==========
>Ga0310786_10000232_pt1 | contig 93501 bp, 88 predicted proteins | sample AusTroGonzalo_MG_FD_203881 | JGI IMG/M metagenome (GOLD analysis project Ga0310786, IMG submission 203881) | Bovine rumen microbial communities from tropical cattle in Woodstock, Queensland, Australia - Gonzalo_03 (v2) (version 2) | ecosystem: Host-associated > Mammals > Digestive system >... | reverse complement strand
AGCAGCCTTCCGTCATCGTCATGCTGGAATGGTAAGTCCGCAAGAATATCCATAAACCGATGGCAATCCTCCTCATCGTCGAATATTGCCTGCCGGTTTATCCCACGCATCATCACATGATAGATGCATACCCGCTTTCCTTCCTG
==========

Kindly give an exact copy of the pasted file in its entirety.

>Ga0310786_10000232_pt1 | contig 93501 bp, 88 predicted proteins | sample AusTroGonzalo_MG_FD_203881 | JGI IMG/M metagenome (GOLD analysis project Ga0310786, IMG submission 203881) | Bovine rumen microbial communities from tropical cattle in Woodstock, Queensland, Australia - Gonzalo_03 (v2) (version 2) | ecosystem: Host-associated > Mammals > Digestive system >... | reverse complement strand
AGCAGCCTTCCGTCATCGTCATGCTGGAATGGTAAGTCCGCAAGAATATCCATAAACCGATGGCAATCCTCCTCATCGTCGAATATTGCCTGCCGGTTTATCCCACGCATCATCACATGATAGATGCATACCCGCTTTCCTTCCTG